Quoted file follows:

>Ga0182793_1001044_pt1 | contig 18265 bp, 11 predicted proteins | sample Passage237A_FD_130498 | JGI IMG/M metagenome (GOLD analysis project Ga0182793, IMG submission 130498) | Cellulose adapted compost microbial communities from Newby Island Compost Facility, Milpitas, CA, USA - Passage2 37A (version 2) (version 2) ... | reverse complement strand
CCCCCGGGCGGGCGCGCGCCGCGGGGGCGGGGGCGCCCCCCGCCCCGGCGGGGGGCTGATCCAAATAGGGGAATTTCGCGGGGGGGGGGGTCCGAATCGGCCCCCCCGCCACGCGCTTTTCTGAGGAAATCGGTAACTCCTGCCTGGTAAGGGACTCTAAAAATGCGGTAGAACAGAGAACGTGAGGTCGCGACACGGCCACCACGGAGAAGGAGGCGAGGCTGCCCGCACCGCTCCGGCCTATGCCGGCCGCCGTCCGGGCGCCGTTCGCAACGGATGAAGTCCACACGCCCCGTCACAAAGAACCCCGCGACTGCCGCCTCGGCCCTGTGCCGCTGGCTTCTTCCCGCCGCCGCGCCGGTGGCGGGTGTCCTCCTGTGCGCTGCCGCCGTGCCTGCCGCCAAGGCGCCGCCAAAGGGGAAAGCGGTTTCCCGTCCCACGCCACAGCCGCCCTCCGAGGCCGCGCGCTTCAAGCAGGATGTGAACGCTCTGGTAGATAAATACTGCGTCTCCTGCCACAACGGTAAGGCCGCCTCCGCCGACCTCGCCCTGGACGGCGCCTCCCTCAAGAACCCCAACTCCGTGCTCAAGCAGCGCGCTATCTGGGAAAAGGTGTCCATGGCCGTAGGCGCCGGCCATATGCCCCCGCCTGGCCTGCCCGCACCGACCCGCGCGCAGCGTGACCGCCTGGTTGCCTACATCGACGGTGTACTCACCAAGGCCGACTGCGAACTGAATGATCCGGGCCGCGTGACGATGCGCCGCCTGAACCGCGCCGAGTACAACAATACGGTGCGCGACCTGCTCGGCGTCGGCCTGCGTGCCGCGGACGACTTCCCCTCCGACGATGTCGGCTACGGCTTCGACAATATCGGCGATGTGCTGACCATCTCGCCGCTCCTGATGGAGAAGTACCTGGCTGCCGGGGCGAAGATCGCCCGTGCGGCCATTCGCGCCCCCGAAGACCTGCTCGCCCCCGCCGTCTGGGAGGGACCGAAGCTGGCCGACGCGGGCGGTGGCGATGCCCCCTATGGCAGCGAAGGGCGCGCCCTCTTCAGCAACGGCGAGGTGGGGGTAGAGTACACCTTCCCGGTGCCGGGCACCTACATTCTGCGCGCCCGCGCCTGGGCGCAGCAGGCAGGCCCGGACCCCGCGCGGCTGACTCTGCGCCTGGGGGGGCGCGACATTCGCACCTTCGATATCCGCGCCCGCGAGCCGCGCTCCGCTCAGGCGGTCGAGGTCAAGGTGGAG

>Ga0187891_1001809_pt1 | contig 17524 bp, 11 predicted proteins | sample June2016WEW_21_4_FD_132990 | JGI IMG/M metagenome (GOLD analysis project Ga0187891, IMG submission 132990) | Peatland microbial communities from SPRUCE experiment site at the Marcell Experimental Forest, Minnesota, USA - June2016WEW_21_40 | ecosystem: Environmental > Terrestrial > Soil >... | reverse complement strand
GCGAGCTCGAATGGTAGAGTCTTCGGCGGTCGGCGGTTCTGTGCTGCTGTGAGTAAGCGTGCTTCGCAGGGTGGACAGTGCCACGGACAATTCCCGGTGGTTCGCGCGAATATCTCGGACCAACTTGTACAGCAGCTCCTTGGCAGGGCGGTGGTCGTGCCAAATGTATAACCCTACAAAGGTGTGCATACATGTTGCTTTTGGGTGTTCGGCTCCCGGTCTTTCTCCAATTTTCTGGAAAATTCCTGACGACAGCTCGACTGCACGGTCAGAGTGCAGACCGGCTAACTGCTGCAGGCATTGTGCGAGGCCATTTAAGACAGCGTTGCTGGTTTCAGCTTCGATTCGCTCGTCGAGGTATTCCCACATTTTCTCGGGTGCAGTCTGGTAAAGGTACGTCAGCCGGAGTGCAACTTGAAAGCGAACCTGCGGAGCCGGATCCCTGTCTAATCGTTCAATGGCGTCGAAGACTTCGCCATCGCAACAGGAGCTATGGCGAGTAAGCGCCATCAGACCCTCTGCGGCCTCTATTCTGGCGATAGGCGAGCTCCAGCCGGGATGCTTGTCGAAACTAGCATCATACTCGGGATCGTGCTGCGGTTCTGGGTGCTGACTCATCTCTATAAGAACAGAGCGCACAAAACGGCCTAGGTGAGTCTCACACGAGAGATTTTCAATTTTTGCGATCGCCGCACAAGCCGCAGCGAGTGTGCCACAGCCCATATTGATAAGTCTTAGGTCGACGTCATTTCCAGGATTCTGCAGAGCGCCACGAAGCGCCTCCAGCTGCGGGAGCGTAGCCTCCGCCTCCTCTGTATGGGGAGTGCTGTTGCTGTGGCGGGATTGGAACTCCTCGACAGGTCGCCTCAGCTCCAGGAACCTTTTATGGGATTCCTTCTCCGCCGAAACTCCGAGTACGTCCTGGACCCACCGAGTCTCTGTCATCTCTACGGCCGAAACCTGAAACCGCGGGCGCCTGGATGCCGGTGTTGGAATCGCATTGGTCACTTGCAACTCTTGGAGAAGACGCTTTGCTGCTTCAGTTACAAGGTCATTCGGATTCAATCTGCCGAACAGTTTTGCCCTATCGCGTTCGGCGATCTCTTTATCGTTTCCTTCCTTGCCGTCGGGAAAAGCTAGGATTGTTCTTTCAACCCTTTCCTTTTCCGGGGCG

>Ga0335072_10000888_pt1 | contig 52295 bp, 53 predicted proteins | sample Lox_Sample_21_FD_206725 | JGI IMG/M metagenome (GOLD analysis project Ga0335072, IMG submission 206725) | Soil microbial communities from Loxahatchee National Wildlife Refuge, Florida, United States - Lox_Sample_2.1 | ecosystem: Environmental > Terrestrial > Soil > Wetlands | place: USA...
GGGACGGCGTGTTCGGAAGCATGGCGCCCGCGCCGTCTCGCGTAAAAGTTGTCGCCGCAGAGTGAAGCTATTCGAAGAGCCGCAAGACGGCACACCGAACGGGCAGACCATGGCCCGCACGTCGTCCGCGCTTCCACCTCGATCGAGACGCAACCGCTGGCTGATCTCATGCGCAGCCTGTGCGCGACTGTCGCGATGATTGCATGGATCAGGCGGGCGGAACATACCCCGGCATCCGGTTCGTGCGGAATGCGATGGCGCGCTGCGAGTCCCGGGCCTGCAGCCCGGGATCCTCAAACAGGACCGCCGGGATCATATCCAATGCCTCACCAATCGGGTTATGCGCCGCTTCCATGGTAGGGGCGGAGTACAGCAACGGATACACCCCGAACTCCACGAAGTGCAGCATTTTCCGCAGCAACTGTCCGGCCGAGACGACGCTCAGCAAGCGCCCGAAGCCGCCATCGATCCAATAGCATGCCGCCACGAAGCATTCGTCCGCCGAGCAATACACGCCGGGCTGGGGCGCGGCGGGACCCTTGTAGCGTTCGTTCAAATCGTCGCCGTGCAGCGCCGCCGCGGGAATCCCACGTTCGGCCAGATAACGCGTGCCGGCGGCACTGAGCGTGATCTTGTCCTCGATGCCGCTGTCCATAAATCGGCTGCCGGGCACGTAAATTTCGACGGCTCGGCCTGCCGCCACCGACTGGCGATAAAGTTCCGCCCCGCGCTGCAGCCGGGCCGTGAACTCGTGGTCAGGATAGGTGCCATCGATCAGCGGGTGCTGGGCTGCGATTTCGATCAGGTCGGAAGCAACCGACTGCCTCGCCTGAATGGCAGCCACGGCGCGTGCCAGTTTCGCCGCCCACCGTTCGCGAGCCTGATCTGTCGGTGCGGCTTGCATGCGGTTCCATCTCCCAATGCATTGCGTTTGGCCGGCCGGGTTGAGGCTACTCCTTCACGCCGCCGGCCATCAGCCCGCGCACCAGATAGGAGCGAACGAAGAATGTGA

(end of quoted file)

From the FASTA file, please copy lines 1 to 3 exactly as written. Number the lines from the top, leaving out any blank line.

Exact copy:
>Ga0182793_1001044_pt1 | contig 18265 bp, 11 predicted proteins | sample Passage237A_FD_130498 | JGI IMG/M metagenome (GOLD analysis project Ga0182793, IMG submission 130498) | Cellulose adapted compost microbial communities from Newby Island Compost Facility, Milpitas, CA, USA - Passage2 37A (version 2) (version 2) ... | reverse complement strand
CCCCCGGGCGGGCGCGCGCCGCGGGGGCGGGGGCGCCCCCCGCCCCGGCGGGGGGCTGATCCAAATAGGGGAATTTCGCGGGGGGGGGGGTCCGAATCGGCCCCCCCGCCACGCGCTTTTCTGAGGAAATCGGTAACTCCTGCCTGGTAAGGGACTCTAAAAATGCGGTAGAACAGAGAACGTGAGGTCGCGACACGGCCACCACGGAGAAGGAGGCGAGGCTGCCCGCACCGCTCCGGCCTATGCCGGCCGCCGTCCGGGCGCCGTTCGCAACGGATGAAGTCCACACGCCCCGTCACAAAGAACCCCGCGACTGCCGCCTCGGCCCTGTGCCGCTGGCTTCTTCCCGCCGCCGCGCCGGTGGCGGGTGTCCTCCTGTGCGCTGCCGCCGTGCCTGCCGCCAAGGCGCCGCCAAAGGGGAAAGCGGTTTCCCGTCCCACGCCACAGCCGCCCTCCGAGGCCGCGCGCTTCAAGCAGGATGTGAACGCTCTGGTAGATAAATACTGCGTCTCCTGCCACAACGGTAAGGCCGCCTCCGCCGACCTCGCCCTGGACGGCGCCTCCCTCAAGAACCCCAACTCCGTGCTCAAGCAGCGCGCTATCTGGGAAAAGGTGTCCATGGCCGTAGGCGCCGGCCATATGCCCCCGCCTGGCCTGCCCGCACCGACCCGCGCGCAGCGTGACCGCCTGGTTGCCTACATCGACGGTGTACTCACCAAGGCCGACTGCGAACTGAATGATCCGGGCCGCGTGACGATGCGCCGCCTGAACCGCGCCGAGTACAACAATACGGTGCGCGACCTGCTCGGCGTCGGCCTGCGTGCCGCGGACGACTTCCCCTCCGACGATGTCGGCTACGGCTTCGACAATATCGGCGATGTGCTGACCATCTCGCCGCTCCTGATGGAGAAGTACCTGGCTGCCGGGGCGAAGATCGCCCGTGCGGCCATTCGCGCCCCCGAAGACCTGCTCGCCCCCGCCGTCTGGGAGGGACCGAAGCTGGCCGACGCGGGCGGTGGCGATGCCCCCTATGGCAGCGAAGGGCGCGCCCTCTTCAGCAACGGCGAGGTGGGGGTAGAGTACACCTTCCCGGTGCCGGGCACCTACATTCTGCGCGCCCGCGCCTGGGCGCAGCAGGCAGGCCCGGACCCCGCGCGGCTGACTCTGCGCCTGGGGGGGCGCGACATTCGCACCTTCGATATCCGCGCCCGCGAGCCGCGCTCCGCTCAGGCGGTCGAGGTCAAGGTGGAG

>Ga0187891_1001809_pt1 | contig 17524 bp, 11 predicted proteins | sample June2016WEW_21_4_FD_132990 | JGI IMG/M metagenome (GOLD analysis project Ga0187891, IMG submission 132990) | Peatland microbial communities from SPRUCE experiment site at the Marcell Experimental Forest, Minnesota, USA - June2016WEW_21_40 | ecosystem: Environmental > Terrestrial > Soil >... | reverse complement strand